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Woven Lives: Contemporary Textiles from Ancient Oaxacan Traditions cover photo

Woven Lives: Contemporary Textiles from Ancient Oaxacan Traditions 2011

Recommended

Distributed by Films Media Group, 132 West 31st St., 17th Floor, New York, NY 10001; 800-257-5126
Producer n/a
Directed by Carolyn Kallenborn
DVD, color, 88 min.



Sr. High - General Adult
Anthropology, Business, Design, Free Trade, Plants, Sustainable Living, Textiles, Weaving

Date Entered: 10/30/2013

Reviewed by Linda Frederiksen, Washington State University, Vancouver, WA

Living primarily in the southern Mexican state of Oaxaca, the indigenous Zapotec people have a long and rich cultural heritage. Pre-Columbian archaeological evidence, including examples of building architecture and design, clay figures, sculpture, and gold jewelry, display a sophisticated blend of art and technique. Contemporary textile production is an especially strong link to this past, with many Zapotec families and communities throughout the Valley of Oaxaca still actively engaged in the traditional craft and enterprise of weaving.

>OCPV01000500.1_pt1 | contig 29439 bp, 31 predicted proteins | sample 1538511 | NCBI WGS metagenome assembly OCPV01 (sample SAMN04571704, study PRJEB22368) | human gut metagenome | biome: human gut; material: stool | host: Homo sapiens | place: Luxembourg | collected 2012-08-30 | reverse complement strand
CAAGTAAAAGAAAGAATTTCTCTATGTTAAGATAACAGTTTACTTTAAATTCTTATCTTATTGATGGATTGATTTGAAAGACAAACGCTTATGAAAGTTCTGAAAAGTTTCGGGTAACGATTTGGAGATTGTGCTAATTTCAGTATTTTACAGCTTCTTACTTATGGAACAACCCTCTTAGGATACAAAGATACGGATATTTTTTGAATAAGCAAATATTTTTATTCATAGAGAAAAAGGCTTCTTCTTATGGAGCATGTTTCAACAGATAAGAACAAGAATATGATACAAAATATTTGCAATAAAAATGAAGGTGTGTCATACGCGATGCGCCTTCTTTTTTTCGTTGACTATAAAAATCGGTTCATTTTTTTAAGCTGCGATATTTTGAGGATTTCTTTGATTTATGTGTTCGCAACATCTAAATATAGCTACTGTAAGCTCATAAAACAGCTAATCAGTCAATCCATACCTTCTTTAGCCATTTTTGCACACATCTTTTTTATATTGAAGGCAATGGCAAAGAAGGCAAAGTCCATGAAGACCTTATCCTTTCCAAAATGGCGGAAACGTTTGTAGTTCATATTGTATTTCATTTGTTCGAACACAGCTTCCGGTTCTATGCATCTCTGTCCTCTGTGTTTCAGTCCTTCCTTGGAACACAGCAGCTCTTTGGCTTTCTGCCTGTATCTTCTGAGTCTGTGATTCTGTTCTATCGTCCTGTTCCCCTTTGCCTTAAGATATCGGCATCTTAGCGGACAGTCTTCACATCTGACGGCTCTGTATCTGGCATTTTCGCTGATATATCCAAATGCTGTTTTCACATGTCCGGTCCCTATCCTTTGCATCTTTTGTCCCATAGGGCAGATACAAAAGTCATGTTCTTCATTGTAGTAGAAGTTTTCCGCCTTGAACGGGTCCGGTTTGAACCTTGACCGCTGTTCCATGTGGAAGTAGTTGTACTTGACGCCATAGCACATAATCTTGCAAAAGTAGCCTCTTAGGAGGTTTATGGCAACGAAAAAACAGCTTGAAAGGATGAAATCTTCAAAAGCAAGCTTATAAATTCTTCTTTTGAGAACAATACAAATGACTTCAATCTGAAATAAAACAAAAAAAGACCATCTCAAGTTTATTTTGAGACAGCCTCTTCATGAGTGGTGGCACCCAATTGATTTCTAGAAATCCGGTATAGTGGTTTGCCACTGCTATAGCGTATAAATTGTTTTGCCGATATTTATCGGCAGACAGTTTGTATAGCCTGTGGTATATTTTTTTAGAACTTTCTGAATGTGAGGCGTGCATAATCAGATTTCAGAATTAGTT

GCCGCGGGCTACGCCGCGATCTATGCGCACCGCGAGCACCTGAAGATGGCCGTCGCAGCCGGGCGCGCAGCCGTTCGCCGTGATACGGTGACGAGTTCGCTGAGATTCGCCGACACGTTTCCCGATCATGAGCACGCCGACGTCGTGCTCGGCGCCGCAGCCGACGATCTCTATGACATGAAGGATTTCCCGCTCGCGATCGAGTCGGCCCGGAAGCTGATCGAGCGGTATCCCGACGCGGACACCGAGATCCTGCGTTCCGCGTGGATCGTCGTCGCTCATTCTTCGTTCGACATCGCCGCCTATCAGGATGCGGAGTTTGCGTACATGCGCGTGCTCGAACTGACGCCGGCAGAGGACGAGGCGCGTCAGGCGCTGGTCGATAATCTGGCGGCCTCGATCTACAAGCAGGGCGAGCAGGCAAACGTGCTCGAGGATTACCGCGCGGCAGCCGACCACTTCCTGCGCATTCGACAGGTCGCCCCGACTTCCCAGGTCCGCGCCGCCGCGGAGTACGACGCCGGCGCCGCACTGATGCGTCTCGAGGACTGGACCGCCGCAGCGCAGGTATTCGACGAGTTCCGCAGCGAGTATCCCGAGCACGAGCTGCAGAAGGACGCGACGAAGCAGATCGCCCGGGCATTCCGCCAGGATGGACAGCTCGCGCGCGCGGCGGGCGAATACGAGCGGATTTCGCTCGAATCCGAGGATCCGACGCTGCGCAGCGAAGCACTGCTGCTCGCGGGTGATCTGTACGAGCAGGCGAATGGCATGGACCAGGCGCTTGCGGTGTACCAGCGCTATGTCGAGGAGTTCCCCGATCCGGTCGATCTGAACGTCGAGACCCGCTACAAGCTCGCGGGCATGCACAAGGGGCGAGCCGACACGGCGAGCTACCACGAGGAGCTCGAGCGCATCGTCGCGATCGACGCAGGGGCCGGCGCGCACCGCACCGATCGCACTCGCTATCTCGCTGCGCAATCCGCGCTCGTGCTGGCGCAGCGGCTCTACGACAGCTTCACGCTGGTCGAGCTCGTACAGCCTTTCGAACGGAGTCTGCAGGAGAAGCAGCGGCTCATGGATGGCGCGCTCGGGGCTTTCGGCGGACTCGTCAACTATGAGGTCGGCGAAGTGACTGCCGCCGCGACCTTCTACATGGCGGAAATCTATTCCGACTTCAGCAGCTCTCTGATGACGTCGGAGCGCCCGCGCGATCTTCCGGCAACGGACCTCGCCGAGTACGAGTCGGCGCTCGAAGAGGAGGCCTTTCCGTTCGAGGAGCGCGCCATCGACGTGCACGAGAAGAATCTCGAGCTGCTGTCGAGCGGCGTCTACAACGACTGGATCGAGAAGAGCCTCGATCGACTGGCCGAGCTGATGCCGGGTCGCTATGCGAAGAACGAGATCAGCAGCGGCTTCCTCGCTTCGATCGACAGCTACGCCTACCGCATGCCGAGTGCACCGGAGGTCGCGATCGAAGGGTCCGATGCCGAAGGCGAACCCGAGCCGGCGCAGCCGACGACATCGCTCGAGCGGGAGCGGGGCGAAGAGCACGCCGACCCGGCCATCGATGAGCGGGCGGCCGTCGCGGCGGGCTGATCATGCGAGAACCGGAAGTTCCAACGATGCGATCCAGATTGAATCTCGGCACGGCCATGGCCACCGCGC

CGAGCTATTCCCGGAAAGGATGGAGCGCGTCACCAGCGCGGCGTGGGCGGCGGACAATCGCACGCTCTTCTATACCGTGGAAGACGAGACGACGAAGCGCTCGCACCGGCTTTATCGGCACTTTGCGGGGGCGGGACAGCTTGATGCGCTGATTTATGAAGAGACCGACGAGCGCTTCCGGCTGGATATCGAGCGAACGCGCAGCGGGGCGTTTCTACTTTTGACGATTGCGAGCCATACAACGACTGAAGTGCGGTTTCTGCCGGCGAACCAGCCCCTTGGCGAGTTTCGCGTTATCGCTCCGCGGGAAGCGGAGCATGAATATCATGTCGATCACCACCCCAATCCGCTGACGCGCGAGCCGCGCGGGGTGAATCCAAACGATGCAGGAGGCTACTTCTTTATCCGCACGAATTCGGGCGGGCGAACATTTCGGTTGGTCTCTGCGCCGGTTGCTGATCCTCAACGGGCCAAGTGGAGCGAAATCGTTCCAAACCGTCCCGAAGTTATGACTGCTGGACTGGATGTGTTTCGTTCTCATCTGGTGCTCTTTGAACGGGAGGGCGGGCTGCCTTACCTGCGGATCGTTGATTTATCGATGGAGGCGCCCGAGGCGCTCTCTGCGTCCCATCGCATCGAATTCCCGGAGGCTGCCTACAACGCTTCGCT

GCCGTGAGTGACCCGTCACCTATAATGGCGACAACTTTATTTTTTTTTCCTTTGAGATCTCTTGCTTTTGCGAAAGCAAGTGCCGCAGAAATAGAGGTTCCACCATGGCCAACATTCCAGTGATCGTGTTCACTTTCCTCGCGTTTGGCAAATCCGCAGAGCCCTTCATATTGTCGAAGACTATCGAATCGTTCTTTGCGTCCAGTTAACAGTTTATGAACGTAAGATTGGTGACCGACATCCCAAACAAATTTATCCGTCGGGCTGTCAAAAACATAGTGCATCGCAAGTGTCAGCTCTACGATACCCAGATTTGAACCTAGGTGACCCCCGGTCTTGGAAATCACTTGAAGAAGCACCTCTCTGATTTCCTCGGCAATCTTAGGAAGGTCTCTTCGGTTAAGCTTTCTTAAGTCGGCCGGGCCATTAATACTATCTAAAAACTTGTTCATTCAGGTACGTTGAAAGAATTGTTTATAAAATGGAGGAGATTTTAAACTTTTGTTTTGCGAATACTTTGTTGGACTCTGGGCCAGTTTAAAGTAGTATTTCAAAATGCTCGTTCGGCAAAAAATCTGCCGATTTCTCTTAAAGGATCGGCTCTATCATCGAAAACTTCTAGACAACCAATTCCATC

Filmmaker Kallenborn, a design studies professor at the University of Wisconsin-Madison and a fabric artist herself, provides a captivating and colorful look at the Oaxacan artisans and their work. In Zapotec culture, both men and women produce the textiles for which the region is known, with distinctive skills and complex styles passed through families to the next generation. The film looks at weavers from six different regions within the valley and shows how each uses ancient and modern techniques to produce functional pieces of clothing and beautiful works of art. The use of natural dyes, including characteristic deep indigo blues and bright cochineal reds that are made from local plants, minerals and insects comprises one chapter. In other sections, local experts provide detailed information on carding and spinning wool and silk yarn, backstrap and other looms, the use of shuttles, weaving cooperatives, and sustainable manufacturing practices. Well-chosen regional music and landscape photography accompany the narration. The makers and the markets for these products makes an interesting subject that students in textile design and manufacturing programs will find informative. Recommended.